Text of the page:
An innovative enthusiast with a penchant for exploration, Lieu notes “people may be surprised with how many things you can make in the microwave” such as mochi, boba, mango sticky rice.  “You can also use a rice cooker to ‘bake’ all kinds of cakes” adding, “You could call me an experimental baker and synthesizer.  I always like to add to or change up recipes.  If a cookie recipe calls for a pinch of salt, I’ll put in at least a teaspoon of miso instead to add a subtle pop of umami.  I love spicing chocolatey desserts with gochujang (or even sriracha!).”

A sample of inventive recipes found among the pages include Korean Garlic Cream Cheese Milk Buns, a Tri-Color Japanese-Style Matcha Cheesecake, Mochi Pon de Ring Donuts, Five-Spice Cinnamon Buns, Hong Kong Dan Tat (egg tarts) and Milk Tea Popsicles.  Abandon any resolve to diet.  Once your eyes encounter the in-living-color gastronomies, all is lost.  Reader alert: immediately seek clothing with elastic waistbands. 

Awash with recipes, more of Lieu’s creations can be found on her: 

Instagram page subtleasiankitch (, 

TikTok page (, 

Facebook baking group page (,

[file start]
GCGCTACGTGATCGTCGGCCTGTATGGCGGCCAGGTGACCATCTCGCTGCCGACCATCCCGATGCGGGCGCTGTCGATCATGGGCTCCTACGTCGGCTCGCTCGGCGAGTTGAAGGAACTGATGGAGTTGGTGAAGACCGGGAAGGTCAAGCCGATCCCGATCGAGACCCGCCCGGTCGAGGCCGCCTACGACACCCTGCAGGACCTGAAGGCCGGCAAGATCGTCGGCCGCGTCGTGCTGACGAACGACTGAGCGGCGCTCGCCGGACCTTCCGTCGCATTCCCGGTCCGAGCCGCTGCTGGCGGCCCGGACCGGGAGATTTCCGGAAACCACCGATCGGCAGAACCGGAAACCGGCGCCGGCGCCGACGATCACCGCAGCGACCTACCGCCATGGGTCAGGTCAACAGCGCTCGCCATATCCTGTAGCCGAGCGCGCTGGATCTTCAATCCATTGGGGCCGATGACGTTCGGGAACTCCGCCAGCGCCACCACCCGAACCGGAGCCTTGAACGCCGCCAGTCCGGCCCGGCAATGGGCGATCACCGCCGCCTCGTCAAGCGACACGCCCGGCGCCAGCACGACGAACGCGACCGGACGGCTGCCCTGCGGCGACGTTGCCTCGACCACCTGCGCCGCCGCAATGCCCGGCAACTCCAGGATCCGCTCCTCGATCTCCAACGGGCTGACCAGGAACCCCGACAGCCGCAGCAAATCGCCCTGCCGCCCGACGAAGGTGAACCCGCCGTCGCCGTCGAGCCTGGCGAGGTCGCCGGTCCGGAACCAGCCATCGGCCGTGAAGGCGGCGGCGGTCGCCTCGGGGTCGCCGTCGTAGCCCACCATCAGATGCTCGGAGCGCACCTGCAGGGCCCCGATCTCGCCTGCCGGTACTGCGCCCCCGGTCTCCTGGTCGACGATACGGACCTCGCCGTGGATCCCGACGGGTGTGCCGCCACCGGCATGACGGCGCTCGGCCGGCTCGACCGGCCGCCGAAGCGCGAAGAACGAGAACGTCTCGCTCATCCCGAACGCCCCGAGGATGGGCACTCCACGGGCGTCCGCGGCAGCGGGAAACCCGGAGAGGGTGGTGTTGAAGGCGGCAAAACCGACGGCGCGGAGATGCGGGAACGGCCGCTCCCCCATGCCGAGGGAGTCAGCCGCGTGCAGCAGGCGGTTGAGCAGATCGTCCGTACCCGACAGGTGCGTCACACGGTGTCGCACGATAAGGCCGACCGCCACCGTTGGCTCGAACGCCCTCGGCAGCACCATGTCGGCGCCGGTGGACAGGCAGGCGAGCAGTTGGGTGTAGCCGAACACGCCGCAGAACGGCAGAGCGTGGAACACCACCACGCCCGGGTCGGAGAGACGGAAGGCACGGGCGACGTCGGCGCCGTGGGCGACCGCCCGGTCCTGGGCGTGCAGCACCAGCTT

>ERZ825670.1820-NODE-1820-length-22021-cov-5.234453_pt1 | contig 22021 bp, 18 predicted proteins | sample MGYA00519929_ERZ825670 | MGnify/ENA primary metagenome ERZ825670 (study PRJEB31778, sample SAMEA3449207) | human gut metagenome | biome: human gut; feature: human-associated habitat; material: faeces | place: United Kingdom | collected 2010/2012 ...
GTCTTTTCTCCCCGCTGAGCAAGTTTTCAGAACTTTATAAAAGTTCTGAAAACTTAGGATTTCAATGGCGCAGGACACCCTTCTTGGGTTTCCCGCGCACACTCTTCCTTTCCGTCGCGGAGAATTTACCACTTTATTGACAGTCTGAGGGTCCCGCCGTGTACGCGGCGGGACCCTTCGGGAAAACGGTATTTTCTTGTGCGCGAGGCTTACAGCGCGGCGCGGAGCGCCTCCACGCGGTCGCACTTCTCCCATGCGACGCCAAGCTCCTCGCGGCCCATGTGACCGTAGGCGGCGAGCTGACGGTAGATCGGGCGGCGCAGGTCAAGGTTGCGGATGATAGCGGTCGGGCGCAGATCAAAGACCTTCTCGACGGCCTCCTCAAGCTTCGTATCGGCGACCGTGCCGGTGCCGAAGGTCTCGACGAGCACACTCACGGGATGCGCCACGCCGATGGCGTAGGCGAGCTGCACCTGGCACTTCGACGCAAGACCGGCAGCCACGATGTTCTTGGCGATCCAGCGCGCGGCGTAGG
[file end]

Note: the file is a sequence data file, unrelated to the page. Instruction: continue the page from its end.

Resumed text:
and website (

The high-octane, energetic Lieu is currently a full-time author, blogger, mom, and recipe developer at  She has made an indelible mark in the once uncharted cookbook world of Asian baking, a mainstream phenomenon recently capturing the center stage on recipe-formula bookshelves.  Modern Asian Baking at Home has won accolades since its publication in June of 2022.  It was a Food and Wine Editor’s Pick in their Best Cookbooks category.  It made Publishers Weekly’s bestsellers list.  Media platform Radii China dubbed Lieu the “doyenne of Asian-style home baking”; local KING5 News anointed her the “Queen of Asian Baking”.  In 2022 Lieu was placed on the Inspiring Leaders and Changemaker List of Asian American Native Hawaiian Pacific Islander (AANHPI) honorees.  She has been featured on a plethora of local and national television and radio shows throughout the U.S. and beyond.